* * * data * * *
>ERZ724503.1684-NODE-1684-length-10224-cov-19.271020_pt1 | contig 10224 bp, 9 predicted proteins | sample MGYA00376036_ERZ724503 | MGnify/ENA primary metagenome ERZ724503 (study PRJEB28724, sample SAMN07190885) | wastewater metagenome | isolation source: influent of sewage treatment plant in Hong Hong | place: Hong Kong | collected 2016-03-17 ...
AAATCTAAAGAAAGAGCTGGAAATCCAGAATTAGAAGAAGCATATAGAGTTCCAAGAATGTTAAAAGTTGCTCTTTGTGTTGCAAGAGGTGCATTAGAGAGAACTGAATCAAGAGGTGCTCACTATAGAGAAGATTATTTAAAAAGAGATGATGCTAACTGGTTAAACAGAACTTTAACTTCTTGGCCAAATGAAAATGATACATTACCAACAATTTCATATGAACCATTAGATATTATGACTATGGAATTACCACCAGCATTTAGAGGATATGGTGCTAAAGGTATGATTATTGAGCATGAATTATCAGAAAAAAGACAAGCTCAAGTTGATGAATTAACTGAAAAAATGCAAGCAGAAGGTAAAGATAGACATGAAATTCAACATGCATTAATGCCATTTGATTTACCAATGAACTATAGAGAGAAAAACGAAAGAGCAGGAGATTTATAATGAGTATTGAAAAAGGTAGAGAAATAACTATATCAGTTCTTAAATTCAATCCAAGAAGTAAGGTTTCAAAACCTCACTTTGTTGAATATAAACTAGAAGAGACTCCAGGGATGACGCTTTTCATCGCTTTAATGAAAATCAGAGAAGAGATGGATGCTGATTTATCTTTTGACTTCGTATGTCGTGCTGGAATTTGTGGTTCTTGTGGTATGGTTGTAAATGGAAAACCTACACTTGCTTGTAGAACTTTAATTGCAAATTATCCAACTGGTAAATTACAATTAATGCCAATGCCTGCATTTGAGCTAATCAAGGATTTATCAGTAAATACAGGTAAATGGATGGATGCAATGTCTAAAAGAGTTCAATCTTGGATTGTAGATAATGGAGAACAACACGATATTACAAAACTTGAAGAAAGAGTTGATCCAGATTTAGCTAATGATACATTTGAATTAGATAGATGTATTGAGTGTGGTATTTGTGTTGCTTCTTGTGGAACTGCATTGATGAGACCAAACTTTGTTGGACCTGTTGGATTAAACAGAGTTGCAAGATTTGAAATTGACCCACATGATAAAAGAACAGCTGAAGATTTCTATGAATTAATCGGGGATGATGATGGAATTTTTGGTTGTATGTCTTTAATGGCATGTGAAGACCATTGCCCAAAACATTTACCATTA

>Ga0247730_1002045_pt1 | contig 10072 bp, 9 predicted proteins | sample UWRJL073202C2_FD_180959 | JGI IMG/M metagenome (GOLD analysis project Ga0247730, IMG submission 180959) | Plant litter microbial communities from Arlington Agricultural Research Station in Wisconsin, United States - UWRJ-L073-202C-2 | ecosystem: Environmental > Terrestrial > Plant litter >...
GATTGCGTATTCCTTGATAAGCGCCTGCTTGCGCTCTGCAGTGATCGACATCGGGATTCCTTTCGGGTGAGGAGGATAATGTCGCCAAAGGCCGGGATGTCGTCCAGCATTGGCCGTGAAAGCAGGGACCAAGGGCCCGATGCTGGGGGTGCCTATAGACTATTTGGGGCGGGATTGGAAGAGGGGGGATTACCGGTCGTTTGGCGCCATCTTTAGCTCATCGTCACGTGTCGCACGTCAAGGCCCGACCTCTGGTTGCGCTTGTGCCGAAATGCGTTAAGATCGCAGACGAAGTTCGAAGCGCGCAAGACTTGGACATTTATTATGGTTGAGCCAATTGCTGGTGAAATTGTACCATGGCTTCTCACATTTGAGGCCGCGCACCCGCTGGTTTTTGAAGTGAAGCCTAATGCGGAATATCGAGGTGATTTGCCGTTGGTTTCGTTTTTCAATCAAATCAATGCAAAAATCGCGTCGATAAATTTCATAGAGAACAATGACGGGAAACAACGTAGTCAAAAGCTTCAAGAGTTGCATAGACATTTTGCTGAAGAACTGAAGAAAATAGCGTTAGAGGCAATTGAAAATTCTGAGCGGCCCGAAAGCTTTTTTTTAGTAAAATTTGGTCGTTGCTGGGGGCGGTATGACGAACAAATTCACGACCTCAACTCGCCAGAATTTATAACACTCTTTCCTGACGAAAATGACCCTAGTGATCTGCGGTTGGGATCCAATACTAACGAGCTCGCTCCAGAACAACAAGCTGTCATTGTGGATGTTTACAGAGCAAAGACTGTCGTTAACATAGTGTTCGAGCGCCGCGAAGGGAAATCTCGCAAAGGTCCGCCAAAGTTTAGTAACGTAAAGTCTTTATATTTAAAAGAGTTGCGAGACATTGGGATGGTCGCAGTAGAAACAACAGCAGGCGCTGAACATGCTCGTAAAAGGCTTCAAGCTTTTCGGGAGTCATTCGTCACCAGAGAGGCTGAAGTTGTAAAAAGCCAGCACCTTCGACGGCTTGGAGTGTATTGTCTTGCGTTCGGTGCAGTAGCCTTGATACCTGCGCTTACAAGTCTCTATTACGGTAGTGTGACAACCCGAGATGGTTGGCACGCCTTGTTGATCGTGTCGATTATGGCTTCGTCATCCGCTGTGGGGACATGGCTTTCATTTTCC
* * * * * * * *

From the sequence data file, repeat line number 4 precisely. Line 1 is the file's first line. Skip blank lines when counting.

GATTGCGTATTCCTTGATAAGCGCCTGCTTGCGCTCTGCAGTGATCGACATCGGGATTCCTTTCGGGTGAGGAGGATAATGTCGCCAAAGGCCGGGATGTCGTCCAGCATTGGCCGTGAAAGCAGGGACCAAGGGCCCGATGCTGGGGGTGCCTATAGACTATTTGGGGCGGGATTGGAAGAGGGGGGATTACCGGTCGTTTGGCGCCATCTTTAGCTCATCGTCACGTGTCGCACGTCAAGGCCCGACCTCTGGTTGCGCTTGTGCCGAAATGCGTTAAGATCGCAGACGAAGTTCGAAGCGCGCAAGACTTGGACATTTATTATGGTTGAGCCAATTGCTGGTGAAATTGTACCATGGCTTCTCACATTTGAGGCCGCGCACCCGCTGGTTTTTGAAGTGAAGCCTAATGCGGAATATCGAGGTGATTTGCCGTTGGTTTCGTTTTTCAATCAAATCAATGCAAAAATCGCGTCGATAAATTTCATAGAGAACAATGACGGGAAACAACGTAGTCAAAAGCTTCAAGAGTTGCATAGACATTTTGCTGAAGAACTGAAGAAAATAGCGTTAGAGGCAATTGAAAATTCTGAGCGGCCCGAAAGCTTTTTTTTAGTAAAATTTGGTCGTTGCTGGGGGCGGTATGACGAACAAATTCACGACCTCAACTCGCCAGAATTTATAACACTCTTTCCTGACGAAAATGACCCTAGTGATCTGCGGTTGGGATCCAATACTAACGAGCTCGCTCCAGAACAACAAGCTGTCATTGTGGATGTTTACAGAGCAAAGACTGTCGTTAACATAGTGTTCGAGCGCCGCGAAGGGAAATCTCGCAAAGGTCCGCCAAAGTTTAGTAACGTAAAGTCTTTATATTTAAAAGAGTTGCGAGACATTGGGATGGTCGCAGTAGAAACAACAGCAGGCGCTGAACATGCTCGTAAAAGGCTTCAAGCTTTTCGGGAGTCATTCGTCACCAGAGAGGCTGAAGTTGTAAAAAGCCAGCACCTTCGACGGCTTGGAGTGTATTGTCTTGCGTTCGGTGCAGTAGCCTTGATACCTGCGCTTACAAGTCTCTATTACGGTAGTGTGACAACCCGAGATGGTTGGCACGCCTTGTTGATCGTGTCGATTATGGCTTCGTCATCCGCTGTGGGGACATGGCTTTCATTTTCC